3. Pauline Cohen said,


    I enjoyed the book a lot. Regarding the scenery of Sussex–where I spent most of my life before coming to the U.S. and have continued to visit–it has a different look/feel to it than Yorkshire’s landscape. I can’t explain the difference, but it’s there for me. I suggest anyone who is interested in seeing some photos of Sussex should go to Google Images and types in “Sussex England”.


  4. Kay said,

    Having lived for 3 years in Yorkshire (30 years ago), I agree that there’s quite a difference in the people and the scenery. Yorkshire includes the Pennine Mountains and is more rugged than Sussex. The stony soil is more suited to grazing than crops. Houses are typically made of grey stone, not the thatch-roofed cottages that once typified Sussex. The people are different too –more blunt spoken but also, in my experience, friendlier and more welcoming to strangers.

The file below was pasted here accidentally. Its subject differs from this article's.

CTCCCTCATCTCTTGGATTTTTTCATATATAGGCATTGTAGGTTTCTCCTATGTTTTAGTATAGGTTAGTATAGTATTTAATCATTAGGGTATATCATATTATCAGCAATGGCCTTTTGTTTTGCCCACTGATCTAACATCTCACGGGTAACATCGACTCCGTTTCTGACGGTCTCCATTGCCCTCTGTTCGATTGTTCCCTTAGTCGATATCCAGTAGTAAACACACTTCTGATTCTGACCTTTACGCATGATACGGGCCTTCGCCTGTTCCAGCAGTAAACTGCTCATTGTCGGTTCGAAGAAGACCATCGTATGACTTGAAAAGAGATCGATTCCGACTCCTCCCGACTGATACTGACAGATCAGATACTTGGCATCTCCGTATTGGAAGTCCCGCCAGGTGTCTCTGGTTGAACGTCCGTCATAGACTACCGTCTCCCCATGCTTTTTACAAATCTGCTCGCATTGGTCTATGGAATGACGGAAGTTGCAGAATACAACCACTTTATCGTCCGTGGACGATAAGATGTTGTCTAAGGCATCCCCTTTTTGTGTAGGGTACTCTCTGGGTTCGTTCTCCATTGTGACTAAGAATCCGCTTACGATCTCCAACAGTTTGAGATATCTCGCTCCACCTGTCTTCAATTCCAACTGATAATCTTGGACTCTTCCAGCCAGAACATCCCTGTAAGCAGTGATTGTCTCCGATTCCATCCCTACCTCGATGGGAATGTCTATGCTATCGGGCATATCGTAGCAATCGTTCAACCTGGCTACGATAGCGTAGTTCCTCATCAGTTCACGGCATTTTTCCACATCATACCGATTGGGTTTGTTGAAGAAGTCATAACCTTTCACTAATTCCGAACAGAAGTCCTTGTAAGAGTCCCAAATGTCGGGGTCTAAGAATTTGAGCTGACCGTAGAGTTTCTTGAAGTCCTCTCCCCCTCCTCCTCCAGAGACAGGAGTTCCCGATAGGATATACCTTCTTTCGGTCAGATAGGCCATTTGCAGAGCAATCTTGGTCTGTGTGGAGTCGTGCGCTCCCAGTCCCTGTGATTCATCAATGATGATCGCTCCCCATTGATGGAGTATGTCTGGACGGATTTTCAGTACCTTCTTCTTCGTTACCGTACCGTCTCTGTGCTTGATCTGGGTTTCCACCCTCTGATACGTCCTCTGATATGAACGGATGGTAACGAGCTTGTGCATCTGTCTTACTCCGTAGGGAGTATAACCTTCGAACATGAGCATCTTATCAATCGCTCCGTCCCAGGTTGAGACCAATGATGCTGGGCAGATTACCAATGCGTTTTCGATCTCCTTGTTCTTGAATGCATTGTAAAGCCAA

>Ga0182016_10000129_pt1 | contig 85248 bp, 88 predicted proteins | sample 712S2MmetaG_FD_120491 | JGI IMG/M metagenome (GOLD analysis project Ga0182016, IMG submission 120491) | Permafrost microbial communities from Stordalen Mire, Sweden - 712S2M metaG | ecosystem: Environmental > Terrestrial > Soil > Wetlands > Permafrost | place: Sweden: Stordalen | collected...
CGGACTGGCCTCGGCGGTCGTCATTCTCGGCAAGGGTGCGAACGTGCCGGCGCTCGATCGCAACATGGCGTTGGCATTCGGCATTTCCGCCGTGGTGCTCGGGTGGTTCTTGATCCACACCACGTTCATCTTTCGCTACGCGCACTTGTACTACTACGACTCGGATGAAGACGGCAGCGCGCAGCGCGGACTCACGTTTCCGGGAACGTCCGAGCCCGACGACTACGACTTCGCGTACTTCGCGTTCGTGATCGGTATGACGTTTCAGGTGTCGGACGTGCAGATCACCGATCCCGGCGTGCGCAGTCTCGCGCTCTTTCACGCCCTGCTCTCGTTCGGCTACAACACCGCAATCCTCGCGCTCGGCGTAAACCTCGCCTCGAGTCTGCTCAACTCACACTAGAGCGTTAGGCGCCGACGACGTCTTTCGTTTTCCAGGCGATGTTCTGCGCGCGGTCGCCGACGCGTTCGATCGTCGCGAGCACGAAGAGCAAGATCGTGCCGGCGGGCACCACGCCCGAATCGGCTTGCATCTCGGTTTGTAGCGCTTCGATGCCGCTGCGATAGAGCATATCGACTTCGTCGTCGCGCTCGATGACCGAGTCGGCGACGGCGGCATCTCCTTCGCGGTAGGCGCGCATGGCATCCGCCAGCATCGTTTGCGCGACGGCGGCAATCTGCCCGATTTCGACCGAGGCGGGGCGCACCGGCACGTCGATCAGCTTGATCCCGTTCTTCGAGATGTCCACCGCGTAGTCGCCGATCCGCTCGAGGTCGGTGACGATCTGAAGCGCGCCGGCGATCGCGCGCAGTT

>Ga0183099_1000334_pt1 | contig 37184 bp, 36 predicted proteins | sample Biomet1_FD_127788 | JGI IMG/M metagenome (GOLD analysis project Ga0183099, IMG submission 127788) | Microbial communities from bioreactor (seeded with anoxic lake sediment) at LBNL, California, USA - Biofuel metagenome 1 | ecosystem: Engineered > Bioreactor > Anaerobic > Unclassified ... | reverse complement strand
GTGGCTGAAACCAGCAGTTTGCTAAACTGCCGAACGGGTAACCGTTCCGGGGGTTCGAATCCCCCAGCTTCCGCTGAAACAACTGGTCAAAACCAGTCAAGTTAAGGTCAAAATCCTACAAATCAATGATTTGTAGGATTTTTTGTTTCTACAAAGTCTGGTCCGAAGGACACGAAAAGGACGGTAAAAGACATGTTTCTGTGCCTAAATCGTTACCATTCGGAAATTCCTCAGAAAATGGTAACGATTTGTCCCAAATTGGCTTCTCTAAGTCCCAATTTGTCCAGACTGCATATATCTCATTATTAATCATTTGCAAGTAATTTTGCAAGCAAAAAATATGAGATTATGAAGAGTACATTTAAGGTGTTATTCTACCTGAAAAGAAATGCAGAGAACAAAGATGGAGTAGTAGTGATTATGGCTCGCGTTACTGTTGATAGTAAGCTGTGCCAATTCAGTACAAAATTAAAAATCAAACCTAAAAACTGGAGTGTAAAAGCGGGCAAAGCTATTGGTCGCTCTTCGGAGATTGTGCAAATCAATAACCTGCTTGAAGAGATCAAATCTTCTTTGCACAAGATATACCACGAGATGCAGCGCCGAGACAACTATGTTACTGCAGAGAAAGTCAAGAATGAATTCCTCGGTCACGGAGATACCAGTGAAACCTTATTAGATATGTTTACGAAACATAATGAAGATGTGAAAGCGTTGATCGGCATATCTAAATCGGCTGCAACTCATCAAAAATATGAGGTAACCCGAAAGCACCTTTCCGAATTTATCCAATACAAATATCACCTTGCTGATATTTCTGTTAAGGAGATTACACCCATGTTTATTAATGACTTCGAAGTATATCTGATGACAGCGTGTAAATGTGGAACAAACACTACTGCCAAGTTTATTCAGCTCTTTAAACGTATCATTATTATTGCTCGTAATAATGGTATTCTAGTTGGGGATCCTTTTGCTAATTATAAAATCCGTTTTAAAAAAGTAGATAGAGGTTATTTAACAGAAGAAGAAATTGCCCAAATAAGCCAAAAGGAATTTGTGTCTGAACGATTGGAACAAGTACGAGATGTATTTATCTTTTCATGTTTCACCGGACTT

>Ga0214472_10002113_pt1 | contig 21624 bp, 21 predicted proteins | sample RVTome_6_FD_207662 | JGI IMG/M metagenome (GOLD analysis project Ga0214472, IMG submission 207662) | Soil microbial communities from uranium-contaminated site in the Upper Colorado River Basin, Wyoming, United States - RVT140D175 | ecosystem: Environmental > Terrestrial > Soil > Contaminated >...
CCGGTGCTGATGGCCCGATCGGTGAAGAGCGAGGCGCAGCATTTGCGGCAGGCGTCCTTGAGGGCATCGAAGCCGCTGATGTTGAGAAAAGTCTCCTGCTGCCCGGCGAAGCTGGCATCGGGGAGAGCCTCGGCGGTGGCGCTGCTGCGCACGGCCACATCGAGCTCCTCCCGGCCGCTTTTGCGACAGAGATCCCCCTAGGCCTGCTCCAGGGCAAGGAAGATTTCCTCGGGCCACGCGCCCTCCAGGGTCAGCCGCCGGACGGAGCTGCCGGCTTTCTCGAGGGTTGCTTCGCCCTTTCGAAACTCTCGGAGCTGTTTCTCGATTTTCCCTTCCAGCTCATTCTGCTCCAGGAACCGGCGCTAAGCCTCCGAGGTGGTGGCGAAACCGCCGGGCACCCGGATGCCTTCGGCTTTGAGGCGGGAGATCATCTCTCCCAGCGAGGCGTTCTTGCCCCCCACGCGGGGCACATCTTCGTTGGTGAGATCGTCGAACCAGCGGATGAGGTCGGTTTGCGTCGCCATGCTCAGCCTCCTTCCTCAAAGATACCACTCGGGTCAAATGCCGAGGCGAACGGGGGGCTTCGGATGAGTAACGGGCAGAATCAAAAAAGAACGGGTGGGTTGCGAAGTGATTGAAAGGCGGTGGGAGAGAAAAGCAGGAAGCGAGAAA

Thank you so much for reviewing this book! I read it earlier this year and should have put it at the very top of my “Best of” list.

    • Roberta Rood said,

      First – thanks are due to Pauline and Kay for their comments. I have no doubt that the Sussex landscape differs markedly from that of Yorkshire. I was responding specifically to two points in Helen Simonson’s lovely description; namely, the quality of the light, and the differing shades of green. These two aspects of the countryside struck me forcibly when I traveled in Yorkshire, and have remained vibrant within my imagination.
      I would dearly love to travel in Sussex. In particular, I would love to go to the new South Downs National Park.
      Oh well – let’s face it: I want to see every inch of this wonderful land!